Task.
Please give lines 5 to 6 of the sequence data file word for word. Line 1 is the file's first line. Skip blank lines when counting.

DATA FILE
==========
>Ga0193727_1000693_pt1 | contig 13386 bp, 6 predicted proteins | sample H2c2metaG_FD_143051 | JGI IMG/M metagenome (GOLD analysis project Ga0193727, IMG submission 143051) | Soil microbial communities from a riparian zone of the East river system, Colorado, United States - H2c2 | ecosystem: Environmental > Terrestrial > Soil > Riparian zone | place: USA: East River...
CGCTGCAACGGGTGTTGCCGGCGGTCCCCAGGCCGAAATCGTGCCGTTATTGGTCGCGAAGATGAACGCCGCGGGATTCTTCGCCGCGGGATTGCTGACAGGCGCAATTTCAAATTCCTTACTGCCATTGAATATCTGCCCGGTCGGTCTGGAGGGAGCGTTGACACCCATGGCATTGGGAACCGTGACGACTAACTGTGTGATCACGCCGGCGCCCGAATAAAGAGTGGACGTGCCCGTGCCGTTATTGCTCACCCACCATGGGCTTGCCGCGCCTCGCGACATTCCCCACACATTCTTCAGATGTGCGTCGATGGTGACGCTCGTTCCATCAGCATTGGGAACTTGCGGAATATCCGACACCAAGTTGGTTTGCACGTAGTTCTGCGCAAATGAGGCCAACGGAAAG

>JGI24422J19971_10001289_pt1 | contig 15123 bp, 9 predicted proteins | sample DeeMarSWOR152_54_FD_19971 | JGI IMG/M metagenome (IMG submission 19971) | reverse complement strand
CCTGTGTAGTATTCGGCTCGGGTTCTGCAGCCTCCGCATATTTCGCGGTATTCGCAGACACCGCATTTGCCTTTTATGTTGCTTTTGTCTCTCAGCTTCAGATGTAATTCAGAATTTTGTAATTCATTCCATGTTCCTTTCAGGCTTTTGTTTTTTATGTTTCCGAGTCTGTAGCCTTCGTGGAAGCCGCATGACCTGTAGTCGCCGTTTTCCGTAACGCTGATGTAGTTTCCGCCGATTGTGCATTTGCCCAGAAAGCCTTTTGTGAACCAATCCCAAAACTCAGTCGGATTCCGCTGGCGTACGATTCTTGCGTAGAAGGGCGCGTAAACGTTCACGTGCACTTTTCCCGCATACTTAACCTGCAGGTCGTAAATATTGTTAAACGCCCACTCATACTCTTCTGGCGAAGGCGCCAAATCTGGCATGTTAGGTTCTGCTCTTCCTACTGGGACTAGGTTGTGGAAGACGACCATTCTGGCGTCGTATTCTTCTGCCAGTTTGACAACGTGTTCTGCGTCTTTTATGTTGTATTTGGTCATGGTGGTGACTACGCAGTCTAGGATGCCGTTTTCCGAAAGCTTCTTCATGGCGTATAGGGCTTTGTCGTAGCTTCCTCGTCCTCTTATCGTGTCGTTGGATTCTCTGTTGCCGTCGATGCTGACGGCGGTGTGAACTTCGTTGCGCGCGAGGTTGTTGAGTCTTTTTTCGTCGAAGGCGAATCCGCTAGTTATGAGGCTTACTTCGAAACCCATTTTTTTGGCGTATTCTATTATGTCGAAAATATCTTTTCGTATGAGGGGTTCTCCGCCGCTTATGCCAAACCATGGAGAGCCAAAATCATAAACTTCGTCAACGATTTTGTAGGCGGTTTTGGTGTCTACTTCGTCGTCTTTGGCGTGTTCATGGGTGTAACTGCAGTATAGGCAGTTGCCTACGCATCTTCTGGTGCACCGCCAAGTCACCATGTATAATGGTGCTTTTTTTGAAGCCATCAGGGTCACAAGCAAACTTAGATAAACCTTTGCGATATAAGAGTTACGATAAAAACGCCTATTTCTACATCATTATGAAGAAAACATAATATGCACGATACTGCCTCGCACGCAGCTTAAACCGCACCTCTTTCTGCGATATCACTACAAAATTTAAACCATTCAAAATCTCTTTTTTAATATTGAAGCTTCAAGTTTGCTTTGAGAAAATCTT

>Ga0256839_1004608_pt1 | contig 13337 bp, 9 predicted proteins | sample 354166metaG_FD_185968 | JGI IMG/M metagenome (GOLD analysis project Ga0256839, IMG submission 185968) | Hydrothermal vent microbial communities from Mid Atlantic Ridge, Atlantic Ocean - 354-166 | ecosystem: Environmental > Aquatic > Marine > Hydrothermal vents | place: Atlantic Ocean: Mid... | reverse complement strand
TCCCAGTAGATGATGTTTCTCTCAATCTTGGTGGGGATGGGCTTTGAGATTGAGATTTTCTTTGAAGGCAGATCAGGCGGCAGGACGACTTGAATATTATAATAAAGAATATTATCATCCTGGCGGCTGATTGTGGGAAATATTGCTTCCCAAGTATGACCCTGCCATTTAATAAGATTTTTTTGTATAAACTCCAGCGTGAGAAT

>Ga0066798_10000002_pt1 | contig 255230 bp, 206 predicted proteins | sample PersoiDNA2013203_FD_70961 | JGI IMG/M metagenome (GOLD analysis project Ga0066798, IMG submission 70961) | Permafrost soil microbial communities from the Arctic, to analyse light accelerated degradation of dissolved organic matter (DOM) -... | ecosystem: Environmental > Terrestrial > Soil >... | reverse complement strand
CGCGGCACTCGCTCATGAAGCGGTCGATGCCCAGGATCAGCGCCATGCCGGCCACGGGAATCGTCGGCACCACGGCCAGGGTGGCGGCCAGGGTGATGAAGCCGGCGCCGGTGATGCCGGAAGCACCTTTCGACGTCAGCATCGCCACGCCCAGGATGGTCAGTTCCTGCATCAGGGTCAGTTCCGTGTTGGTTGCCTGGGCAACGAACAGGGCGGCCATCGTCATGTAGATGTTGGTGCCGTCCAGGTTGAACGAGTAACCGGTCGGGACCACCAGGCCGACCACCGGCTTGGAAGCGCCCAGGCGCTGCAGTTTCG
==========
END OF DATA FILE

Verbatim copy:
>Ga0256839_1004608_pt1 | contig 13337 bp, 9 predicted proteins | sample 354166metaG_FD_185968 | JGI IMG/M metagenome (GOLD analysis project Ga0256839, IMG submission 185968) | Hydrothermal vent microbial communities from Mid Atlantic Ridge, Atlantic Ocean - 354-166 | ecosystem: Environmental > Aquatic > Marine > Hydrothermal vents | place: Atlantic Ocean: Mid... | reverse complement strand
TCCCAGTAGATGATGTTTCTCTCAATCTTGGTGGGGATGGGCTTTGAGATTGAGATTTTCTTTGAAGGCAGATCAGGCGGCAGGACGACTTGAATATTATAATAAAGAATATTATCATCCTGGCGGCTGATTGTGGGAAATATTGCTTCCCAAGTATGACCCTGCCATTTAATAAGATTTTTTTGTATAAACTCCAGCGTGAGAAT